Cece wrote:I have a question, for those with freezing cold feet pre-procedure and warm feet post-procedure! Did it happen right away, like that same day? I've had improvements I didn't expect, but this is one I was expecting after all the reports of it, and this is one I didn't get. My feet are freezing right now, as if they have an ice pack deep inside. Are there people who still have freezing cold feet post-procedure? Or who experienced gradual warming?
CCSVIhusband wrote:As I recall Cece - your azygous wasn't treated by Dr. Sclafani?
EJC wrote:Emma's feet warmed up the same day, along with her hands.
However they now ebb and flow with heat and cold, but they aren't the stone cold ice blocks they were pre procedure.
He hands went blue yestersday, which at night was followed but a lot of arm and leg pain.
Today her right hand is much warmer than her left hand.
Today Emma undertook her Liberation procedure at the Edinburgh Clinic in snowy Scotland.
As I type this she is still in the recovery room but I've already had a chat with the surgeon, Dr Reid.
They found the following:-
Right jugular - malformed valve, opened using a baloon - normal flow restored.
Left Jugular - malformed valve, plus the entire jugular vein itself malformed, at least half the normal diameter. Dr Reid treated this vein but was reluctant to overtreat, flow has been increased but not to the rate preferred. This is a little wait and see. It's also difficult to predict how this particualr vein would effect things as technically it's not "stenosed" but has actually formed at a reduced size than would normally be expected.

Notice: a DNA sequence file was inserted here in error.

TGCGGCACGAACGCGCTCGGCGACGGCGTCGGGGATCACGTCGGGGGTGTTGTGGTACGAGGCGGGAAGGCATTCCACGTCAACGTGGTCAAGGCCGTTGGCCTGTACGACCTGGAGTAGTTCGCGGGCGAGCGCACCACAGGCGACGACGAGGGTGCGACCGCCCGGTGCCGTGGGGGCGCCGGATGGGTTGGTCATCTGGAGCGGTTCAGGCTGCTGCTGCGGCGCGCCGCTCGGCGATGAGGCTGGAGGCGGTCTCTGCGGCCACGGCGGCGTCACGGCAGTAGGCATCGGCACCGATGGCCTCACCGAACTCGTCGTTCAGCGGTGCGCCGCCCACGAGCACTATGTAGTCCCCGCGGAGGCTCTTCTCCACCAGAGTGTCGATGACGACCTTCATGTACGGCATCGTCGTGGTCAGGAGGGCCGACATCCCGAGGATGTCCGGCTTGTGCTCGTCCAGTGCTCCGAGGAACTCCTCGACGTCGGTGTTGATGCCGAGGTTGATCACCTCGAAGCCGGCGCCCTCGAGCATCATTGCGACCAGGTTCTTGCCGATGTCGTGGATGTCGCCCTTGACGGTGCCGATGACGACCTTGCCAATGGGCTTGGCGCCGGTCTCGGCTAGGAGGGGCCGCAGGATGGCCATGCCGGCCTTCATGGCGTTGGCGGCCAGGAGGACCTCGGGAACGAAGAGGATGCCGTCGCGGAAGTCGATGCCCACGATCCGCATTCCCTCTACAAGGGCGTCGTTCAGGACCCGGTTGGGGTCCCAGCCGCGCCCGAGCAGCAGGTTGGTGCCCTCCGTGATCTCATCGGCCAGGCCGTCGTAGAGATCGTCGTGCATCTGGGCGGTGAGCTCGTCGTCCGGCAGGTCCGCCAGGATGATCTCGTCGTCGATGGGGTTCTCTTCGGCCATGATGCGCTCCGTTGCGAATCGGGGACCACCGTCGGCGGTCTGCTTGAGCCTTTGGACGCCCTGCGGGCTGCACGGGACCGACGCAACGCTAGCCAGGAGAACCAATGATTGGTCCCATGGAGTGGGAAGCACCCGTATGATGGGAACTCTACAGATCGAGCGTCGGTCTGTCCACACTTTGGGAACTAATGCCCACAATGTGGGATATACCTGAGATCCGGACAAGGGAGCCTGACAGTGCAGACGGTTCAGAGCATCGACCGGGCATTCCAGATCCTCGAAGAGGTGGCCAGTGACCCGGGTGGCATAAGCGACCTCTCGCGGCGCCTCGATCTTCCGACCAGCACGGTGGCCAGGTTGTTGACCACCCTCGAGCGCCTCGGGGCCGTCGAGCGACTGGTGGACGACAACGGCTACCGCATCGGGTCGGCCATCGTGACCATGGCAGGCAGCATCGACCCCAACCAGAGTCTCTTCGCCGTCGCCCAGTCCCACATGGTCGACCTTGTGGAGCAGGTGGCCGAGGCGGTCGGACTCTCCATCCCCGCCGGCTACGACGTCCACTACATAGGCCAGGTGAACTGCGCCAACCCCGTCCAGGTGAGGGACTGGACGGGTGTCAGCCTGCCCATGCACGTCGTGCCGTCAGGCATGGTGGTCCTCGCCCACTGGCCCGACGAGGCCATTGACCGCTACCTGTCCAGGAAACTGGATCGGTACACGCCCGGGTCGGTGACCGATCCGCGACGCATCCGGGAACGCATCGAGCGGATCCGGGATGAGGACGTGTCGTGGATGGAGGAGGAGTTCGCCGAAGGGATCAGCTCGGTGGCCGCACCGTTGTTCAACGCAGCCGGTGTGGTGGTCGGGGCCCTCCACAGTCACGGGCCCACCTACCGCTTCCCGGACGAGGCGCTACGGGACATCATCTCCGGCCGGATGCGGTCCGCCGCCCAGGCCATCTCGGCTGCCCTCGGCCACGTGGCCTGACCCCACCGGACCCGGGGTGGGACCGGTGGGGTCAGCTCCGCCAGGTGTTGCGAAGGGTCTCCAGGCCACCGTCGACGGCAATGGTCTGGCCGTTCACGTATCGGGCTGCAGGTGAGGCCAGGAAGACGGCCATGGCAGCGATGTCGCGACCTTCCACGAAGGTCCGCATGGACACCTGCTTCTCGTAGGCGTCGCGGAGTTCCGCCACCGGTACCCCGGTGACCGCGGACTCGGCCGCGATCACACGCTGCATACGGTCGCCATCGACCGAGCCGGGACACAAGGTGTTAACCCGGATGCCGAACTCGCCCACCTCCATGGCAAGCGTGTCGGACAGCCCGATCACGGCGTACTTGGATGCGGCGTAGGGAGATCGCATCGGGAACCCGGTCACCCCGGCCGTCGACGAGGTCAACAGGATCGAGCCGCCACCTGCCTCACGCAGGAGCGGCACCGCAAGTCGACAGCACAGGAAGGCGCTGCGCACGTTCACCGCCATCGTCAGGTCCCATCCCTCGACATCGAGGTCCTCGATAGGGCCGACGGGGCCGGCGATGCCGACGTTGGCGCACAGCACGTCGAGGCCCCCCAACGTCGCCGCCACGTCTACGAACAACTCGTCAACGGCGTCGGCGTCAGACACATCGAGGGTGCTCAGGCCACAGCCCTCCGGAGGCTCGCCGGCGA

Azygos - A very significant narrowing found at the top of the azygos, again this was balooned and the flow relief in this particular area was not far off "removing a cork from a bottle" - this was quite significant. The dramatic flow change could not be overstated enough by Dr Reid.
We have yet to have another chat with the surgeon this afternoon, I will take notes and post more information as I get it. I'll also post updates initially on a daily basis noting any improvements the Emma has.
All of the malformations found are considered congenital, although this can only be summised rather than being absolute fact it is a reasonable assumption in the eyes of Dr Reid.
I have my fingers crossed.
Emma decided this morning to stop injections of Copaxone.
The procedure itself took around 90 minutes. Follwed by a further 30 - 60 minutes in recovery depedning on the amount of anesthetic required.
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